On the other hand, high testosterone levels (the hormone distributed in high doses) has many more short-term and long-term adverse consequences. Short-term consequences include – OSA aggravation, worsening in sleep-related hypoxemia (oxygen deficiency), shorter sleep time, and overall disrupted sleep and breathing.

However, long-term consequences of taking testosterone for therapeutical purposes are a lot more concerning because they are related to serious life-threatening diseases and conditions and will be discussed below.

Testosterone replacement therapy and its side effects

Testosterone replacement therapy (TRT) is a type of hormonal therapy usually used for men who have very low testosterone levels. However, taken the numerous side effects, it should not be taken unless absolutely necessary. FDA doesn’t approve TRT for women.

There are many symptoms of low testosterone and they may have a negative effect on one’s overall quality of life. These include:

  • Decreased libido
  • Erectile dysfunction
  • Poor sleep or lack of sleep
  • Fatigue, sleepiness
  • Deteriorating muscle mass
  • Loss of hair (body and face)
  • Difficulty concentrating
  • Depression and easy irritability
  • Mood swings

TRT should be taken seriously and with extra care, if prescribed by a doctor. One should be fully aware of all potential risks which may come with the use of testosterone.

One study was discontinued after an alarming number of those who used testosterone experienced a heart attack. This is not the only risk testosterone carries – blood clots tend to develop only three weeks after consumption, which carries a risk of stroke, and many men were diagnosed with prostate cancer after undergoing testosterone therapy for erectile dysfunction. High testosterone dosage may have positive effects on fertility at the very beginning of therapy, but later it leads to deleterious effects on sperm production and, in the words of Dr. E. Scott Sills, ‘it should be avoided’.

How to naturally increase testosterone levels

If you are certain that your testosterone levels are too low for your body to properly function, you can first try to fix the problem safely in the following ways.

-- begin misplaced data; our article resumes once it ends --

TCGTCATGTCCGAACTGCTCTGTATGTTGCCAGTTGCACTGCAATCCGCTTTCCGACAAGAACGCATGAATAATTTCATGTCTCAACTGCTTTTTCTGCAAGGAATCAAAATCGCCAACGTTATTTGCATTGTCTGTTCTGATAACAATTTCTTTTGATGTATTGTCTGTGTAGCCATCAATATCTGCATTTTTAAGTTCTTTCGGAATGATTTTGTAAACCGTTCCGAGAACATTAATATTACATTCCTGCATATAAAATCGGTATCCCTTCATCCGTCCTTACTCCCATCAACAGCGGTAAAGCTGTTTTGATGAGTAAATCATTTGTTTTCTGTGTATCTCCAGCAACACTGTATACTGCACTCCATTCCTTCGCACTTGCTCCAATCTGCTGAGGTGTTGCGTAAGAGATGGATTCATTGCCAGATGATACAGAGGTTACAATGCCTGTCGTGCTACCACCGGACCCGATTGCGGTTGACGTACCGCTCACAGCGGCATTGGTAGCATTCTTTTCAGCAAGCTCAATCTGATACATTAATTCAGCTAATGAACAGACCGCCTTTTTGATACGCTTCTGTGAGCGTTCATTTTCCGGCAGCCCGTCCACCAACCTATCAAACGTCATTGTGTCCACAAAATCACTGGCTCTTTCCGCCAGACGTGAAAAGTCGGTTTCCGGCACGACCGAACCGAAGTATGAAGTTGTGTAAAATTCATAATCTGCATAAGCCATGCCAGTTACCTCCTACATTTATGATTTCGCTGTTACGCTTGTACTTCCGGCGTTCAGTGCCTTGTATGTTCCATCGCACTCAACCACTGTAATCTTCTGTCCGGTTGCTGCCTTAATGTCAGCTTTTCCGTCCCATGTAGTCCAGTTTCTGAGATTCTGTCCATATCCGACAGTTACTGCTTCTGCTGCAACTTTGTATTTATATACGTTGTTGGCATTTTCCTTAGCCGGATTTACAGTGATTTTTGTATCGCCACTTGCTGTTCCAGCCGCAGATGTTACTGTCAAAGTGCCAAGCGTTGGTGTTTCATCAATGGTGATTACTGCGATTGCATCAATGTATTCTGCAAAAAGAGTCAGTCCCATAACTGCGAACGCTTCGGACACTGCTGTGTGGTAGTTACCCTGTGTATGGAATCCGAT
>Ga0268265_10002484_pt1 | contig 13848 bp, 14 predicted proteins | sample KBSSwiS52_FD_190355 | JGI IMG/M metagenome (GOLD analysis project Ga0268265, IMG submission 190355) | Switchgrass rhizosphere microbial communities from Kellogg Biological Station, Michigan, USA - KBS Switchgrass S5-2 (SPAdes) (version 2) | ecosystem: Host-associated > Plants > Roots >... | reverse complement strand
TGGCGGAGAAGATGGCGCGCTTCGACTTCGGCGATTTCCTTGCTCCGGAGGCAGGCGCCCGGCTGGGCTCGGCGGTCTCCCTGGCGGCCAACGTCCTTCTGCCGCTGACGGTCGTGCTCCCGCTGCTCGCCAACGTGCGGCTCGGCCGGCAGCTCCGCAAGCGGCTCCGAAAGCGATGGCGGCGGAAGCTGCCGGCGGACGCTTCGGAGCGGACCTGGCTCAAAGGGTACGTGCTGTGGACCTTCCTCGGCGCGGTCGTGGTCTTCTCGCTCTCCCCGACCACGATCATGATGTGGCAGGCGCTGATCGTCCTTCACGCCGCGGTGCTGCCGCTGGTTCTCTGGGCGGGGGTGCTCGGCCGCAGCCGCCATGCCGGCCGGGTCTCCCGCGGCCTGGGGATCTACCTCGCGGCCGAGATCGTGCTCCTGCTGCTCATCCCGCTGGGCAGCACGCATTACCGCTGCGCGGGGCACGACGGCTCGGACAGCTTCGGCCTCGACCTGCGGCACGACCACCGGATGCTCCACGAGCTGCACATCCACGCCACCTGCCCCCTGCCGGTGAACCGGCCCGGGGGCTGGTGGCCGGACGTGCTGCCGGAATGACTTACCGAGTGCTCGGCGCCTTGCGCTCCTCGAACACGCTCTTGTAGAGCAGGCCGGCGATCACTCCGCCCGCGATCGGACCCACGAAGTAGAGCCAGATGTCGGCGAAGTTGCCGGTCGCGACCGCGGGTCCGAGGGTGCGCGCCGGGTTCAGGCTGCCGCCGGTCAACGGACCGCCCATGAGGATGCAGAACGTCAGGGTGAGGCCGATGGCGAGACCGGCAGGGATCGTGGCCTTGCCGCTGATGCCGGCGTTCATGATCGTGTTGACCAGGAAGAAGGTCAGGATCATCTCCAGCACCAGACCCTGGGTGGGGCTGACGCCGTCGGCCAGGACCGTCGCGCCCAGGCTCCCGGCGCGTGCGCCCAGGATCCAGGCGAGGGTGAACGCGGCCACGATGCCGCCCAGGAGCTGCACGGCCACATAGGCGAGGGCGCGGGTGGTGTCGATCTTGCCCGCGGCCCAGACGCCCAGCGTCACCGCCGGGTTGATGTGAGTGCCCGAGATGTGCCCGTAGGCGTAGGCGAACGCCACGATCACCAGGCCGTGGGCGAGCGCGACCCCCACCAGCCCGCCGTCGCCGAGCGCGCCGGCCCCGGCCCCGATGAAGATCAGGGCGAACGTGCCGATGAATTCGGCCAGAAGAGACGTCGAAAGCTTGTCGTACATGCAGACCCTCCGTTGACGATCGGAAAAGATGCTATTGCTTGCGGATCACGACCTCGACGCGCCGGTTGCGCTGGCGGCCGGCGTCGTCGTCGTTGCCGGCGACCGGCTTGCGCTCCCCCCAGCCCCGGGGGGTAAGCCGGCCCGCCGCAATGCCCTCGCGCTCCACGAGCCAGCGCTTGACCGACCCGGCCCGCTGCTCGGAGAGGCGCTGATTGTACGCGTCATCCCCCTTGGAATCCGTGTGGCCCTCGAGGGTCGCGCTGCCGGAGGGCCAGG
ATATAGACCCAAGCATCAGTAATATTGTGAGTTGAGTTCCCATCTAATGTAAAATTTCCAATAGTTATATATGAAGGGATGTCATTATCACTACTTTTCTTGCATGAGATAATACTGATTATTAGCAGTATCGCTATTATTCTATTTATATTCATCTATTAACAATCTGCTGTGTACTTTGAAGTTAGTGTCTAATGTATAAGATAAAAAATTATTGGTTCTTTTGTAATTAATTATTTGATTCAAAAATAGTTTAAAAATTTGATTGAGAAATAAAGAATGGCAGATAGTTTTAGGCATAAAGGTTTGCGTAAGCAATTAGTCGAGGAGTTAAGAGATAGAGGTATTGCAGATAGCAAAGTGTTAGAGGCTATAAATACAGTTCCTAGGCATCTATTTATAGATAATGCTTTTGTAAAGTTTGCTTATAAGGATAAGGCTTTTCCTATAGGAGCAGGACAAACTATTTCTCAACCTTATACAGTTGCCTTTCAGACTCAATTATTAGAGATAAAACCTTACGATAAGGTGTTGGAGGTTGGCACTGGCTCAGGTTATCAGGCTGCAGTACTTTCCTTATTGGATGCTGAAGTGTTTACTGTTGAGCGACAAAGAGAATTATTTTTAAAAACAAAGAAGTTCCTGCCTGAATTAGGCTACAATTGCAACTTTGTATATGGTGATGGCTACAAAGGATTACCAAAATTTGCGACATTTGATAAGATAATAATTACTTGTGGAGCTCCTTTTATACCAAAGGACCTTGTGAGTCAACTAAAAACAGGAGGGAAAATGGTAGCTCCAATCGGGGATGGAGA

Testosterone-boosting food: tuna, bananas, salmon, oyster, spinach, lemons, porridge oats, and almonds.

Exercise: weight lifting and high-intensity interval training can boost testosterone levels if performed regularly. Low body fat is linked to higher testosterone.

Avoid stress – stressful situations may lead to an increase in cortisol – a hormone which lowers testosterone.

Avoid alcohol and drugs because they lower testosterone levels.

Have a good night’s sleep. Make sure you have good sleep habits – stick to the same sleep-wake rhythm, don’t use technology before bed and sleep in a comfortably cool room.

Additional resources

  1. Al-Dujaili E, Sharp M. Female Salivary Testosterone: Measurement, Challenges and Applications. https://www.researchgate.net/figure/Typical-testosterone-ELISA-standard-curve-mean-with-SD-N10_fig4_259150838 doi: 10.5772/53648
  2. Wittert G. The relationship between sleep disorders and testosterone in men. Asian Journal of Andrology. https://www.ncbi.nlm.nih.gov/pubmed/24435056 doi: 10.4103/1008-682X.122586
  3. Bawor M, Bami H. Testosterone suppression in opioid users: A systematic review and meta-analysis. Drug and Alcohol Dependence. Volume 149, April 1, 2015, Pages 1-9
    https://www.sciencedirect.com/science/article/pii/S0376871615000733 Accessed December 31, 2018.
  4. Barrett-Connor E, Dam T. T, et al.The Association of Testosterone Levels with Overall Sleep Quality, Sleep Architecture, and Sleep-Disordered Breathing. The Journal of Clinical Endocrinology & Metabolism. Volume 93, Issue 7, 1 July 2008, Pages 2602–2609. https://academic.oup.com/jcem/article/93/7/2602/2598749 Accessed December 31, 2018.
  5. Peter L. Y, Yee B, et al. The Short-Term Effects of High-Dose Testosterone on Sleep, Breathing, and Function in Older Men. The Journal of Clinical Endocrinology & Metabolism. Volume 88, Issue 8, 1 August 2003, Pages 3605–3613. https://academic.oup.com/jcem/article/88/8/3605/2845283
  6. Testosterone Therapy Side Effects. Drugwatch. https://www.drugwatch.com/testosterone/side-effects/ Accessed December 31, 2018.

The information on this website is not intended to replace a one-on-one relationship with a qualified health care professional and is not intended as medical advice. Read our full medical disclaimer.